• Verify website links on google before interacting with them
  • Familiarize yourself with the company's branding and email accounts
  • Check out the hyperlink for any misdirections

4. Ponzi Schemes

The history of Ponzi schemes traces back to the 19th century, when Charles Ponzi, an Italian swindler in the early 1920s, defrauded investors by paying old investors with the income generated from the old ones. Ponzi schemes have since evolved with technological advancements and are now very prominent in crypto. This investment fraud involves the organizers paying new investors with the proceeds from old investors who fell prey to their antics.

Usually, Ponzi scheme scammers target crypto investors because the transactions are anonymous and there's a huge appetite for insane crypto gains. The scammers design a scam investment where they lure investors with the promise of generating high and quick percentages of returns on their investment but with imaginary crypto enterprises.

The scheme thrives by receiving capital from new investors and distributing it to earlier investors under the guise that the funds are a share of the profits from the business’s legitimate investment activities. Since crypto is quite technical and volatile, Ponzi scheme operators target beginner crypto investors who do not understand how crypto works. They lure these investors with the massive potential of crypto assets and promise them attractive returns on investment (ROI). While Bitcoin is often touted as a Ponzi scheme, it does not share the same characteristics.

Eventually, the system collapses when the flow of new investments dries up, leaving the swindlers with limited resources to pay customers who have committed funds to the “business.”

A popular crypto Ponzi scheme is Onecoin. The OneCoin project was one of the longest-running Ponzi schemes ever witnessed in the crypto industry. The scheme was designed as a multi-level marketing crypto business venture marketing Onecoin as a “Bitcoin Killer” and the next big thing in the crypto industry. During its existence, OneCoin and its owner were reported to have defrauded investors of $4 billion.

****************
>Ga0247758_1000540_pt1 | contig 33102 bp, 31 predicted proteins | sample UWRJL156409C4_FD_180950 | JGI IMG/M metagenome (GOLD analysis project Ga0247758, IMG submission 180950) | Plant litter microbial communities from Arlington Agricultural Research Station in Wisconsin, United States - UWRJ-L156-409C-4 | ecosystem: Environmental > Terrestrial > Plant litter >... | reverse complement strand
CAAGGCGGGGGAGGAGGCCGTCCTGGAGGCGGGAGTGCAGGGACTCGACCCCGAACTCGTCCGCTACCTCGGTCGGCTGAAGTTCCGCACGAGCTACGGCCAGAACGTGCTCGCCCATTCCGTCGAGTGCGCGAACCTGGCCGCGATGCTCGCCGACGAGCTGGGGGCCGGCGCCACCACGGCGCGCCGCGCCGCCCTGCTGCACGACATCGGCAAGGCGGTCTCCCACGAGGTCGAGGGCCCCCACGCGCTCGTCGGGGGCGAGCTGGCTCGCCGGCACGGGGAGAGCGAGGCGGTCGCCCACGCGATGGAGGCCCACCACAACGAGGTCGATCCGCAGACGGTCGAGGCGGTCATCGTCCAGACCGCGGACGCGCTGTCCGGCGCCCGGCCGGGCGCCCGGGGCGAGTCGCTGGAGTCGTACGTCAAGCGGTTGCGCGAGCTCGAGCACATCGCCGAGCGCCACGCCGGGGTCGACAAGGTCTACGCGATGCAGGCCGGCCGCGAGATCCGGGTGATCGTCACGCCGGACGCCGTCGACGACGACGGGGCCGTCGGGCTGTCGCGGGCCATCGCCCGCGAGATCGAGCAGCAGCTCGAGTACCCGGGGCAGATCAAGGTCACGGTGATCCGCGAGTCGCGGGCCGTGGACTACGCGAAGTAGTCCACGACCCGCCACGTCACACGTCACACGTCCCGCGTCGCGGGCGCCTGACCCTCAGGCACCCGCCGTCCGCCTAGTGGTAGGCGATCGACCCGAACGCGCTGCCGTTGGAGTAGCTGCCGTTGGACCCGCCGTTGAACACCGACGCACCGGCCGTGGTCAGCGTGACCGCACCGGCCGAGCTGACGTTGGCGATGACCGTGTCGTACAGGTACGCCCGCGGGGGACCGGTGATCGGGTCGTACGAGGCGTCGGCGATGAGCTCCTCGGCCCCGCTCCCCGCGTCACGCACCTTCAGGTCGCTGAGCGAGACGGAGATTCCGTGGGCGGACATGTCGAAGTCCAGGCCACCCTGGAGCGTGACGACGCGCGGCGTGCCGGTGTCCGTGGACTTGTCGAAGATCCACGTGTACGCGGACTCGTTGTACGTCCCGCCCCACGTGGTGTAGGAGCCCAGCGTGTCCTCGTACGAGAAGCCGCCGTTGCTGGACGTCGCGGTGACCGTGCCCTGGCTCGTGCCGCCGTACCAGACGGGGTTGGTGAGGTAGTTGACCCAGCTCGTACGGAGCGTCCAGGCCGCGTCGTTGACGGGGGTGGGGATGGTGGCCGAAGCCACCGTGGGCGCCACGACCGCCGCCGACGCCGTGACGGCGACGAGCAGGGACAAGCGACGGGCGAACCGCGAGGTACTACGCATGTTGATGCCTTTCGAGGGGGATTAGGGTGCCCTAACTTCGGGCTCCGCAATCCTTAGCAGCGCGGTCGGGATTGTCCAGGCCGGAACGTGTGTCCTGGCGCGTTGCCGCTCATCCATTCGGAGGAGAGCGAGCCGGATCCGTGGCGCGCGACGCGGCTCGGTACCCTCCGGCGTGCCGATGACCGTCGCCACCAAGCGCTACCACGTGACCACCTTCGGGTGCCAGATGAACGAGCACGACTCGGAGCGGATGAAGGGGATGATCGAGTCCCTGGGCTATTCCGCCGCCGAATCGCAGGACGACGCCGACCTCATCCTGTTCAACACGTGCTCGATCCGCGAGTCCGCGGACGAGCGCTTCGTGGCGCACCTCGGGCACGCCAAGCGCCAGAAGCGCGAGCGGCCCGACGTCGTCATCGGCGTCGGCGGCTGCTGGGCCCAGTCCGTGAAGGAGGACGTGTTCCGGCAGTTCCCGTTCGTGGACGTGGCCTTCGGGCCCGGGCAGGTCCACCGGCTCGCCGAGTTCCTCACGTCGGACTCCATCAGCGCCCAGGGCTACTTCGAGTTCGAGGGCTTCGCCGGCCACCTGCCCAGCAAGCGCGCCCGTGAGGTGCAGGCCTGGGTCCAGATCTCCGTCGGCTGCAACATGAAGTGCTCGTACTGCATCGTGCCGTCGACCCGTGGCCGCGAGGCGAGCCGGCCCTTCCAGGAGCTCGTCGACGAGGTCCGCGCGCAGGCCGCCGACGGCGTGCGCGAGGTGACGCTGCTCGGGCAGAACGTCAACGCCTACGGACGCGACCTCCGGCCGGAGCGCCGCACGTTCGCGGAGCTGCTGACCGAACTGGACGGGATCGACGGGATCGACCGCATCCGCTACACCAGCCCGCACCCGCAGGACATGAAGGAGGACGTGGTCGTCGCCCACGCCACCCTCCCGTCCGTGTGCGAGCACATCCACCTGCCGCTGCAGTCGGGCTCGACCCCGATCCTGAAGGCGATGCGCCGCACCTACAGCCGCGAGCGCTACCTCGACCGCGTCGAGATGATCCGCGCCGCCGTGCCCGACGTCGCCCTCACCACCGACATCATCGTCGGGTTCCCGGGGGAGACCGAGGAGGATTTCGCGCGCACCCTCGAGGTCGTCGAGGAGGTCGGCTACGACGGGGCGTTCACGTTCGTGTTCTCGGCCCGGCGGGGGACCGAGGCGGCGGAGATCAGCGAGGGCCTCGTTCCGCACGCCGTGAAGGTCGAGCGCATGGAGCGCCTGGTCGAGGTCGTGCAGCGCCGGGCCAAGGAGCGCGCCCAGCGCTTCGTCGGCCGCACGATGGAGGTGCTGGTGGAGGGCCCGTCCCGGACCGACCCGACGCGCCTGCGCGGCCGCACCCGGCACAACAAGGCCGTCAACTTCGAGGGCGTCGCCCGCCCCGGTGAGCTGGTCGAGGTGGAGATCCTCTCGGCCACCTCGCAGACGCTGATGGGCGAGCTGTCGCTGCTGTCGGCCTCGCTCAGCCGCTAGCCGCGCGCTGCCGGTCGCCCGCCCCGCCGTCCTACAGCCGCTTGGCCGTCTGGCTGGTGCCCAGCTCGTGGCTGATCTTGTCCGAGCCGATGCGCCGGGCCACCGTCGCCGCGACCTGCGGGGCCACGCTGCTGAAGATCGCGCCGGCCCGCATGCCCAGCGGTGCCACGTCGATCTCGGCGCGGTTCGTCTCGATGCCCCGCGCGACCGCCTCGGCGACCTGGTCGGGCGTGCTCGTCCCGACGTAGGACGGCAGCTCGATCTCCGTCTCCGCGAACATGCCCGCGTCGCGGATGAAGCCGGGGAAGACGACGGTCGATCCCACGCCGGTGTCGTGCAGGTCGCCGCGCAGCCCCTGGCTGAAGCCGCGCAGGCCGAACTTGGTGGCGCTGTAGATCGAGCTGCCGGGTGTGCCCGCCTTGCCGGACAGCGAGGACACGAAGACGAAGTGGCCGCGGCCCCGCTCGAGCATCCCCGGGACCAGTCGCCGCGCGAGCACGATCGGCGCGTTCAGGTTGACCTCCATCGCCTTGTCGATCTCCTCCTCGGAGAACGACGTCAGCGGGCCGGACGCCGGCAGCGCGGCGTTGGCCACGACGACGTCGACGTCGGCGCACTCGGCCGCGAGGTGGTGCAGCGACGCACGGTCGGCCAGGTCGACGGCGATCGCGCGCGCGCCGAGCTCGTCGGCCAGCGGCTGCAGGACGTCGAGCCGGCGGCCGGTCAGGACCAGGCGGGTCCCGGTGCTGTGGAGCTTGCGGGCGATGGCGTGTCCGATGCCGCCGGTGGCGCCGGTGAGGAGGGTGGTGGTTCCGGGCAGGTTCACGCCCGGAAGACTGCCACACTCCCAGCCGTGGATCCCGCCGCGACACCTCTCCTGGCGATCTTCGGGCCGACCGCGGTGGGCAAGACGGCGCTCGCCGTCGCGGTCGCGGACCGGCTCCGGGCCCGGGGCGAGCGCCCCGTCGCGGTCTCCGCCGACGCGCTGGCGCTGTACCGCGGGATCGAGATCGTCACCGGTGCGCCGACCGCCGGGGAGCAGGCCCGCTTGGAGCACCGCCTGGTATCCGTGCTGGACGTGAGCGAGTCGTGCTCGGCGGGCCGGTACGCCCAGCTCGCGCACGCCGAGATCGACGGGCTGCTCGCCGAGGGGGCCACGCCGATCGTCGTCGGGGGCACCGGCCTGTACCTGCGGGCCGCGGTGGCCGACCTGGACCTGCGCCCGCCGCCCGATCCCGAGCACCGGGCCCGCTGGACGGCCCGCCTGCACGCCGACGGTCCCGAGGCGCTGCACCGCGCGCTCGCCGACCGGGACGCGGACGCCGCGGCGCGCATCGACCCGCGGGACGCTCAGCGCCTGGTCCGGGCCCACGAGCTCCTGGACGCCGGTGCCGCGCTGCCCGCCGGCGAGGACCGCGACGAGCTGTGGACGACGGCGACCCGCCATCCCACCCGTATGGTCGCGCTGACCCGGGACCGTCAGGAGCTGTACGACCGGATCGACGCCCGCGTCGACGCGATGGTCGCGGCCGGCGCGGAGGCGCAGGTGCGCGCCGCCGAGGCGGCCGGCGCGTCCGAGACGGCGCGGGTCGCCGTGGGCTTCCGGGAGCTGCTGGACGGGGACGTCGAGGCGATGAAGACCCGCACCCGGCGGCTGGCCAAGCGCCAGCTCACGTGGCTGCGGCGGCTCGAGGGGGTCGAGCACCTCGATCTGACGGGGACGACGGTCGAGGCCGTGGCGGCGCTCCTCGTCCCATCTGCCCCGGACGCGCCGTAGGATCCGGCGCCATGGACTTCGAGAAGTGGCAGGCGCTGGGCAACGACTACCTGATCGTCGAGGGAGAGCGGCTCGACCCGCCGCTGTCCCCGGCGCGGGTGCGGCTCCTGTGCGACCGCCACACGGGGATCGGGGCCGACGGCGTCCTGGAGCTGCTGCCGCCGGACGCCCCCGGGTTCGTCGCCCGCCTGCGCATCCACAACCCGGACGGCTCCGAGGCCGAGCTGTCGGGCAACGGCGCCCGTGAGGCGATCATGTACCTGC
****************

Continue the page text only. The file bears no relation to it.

How to Avoid Ponzi Schemes

  • Invest in only reputable exchanges and with trusted financial advisors
  • Research the crypto project to understand its nitty-gritty
  • Avoid projects promising high returns

5. Social Media Scams

Crypto scams on social platforms are nothing new. According to the FTC, social media fraudsters carted away $770 million in 2021, with fake crypto investment scams accounting for a significant amount of the investors’ losses. Crypto scammers choose social channels to defraud people because they are cost-effective ways to reach billions of people around the globe. It's also a popular tactic to promote pump and dump scams in crypto.

Similarly, digital mediums support anonymity, so it’s challenging to trace crimes back to their perpetrators. Scammers can also efficiently leverage the advertising features on social channels to track people’s activities and send crypto enthusiasts personalized, fake adverts. For example, in 2021, scammers reportedly used personalized Google ads to defraud investors of $500,000 worth of crypto by directing them to fake crypto wallets.

In an era of freebies and giveaways on social platforms, crypto thieves can create accounts on various channels to push fake crypto projects with Bitcoin giveaways. Some malicious actors even pay online influencers to promote their bonuses and lure customers in.

Similarly, many fake social media handles advertise cheap Bitcoin for investors who want to buy the coin below its current market valuation. They promise huge savings—sometimes up to 5% off—to attract unsuspecting investors who believe they can buy BTC for less. However, when users click on the giveaway links, they are redirected to fraudulent websites asking them to verify their accounts to receive the Bitcoin.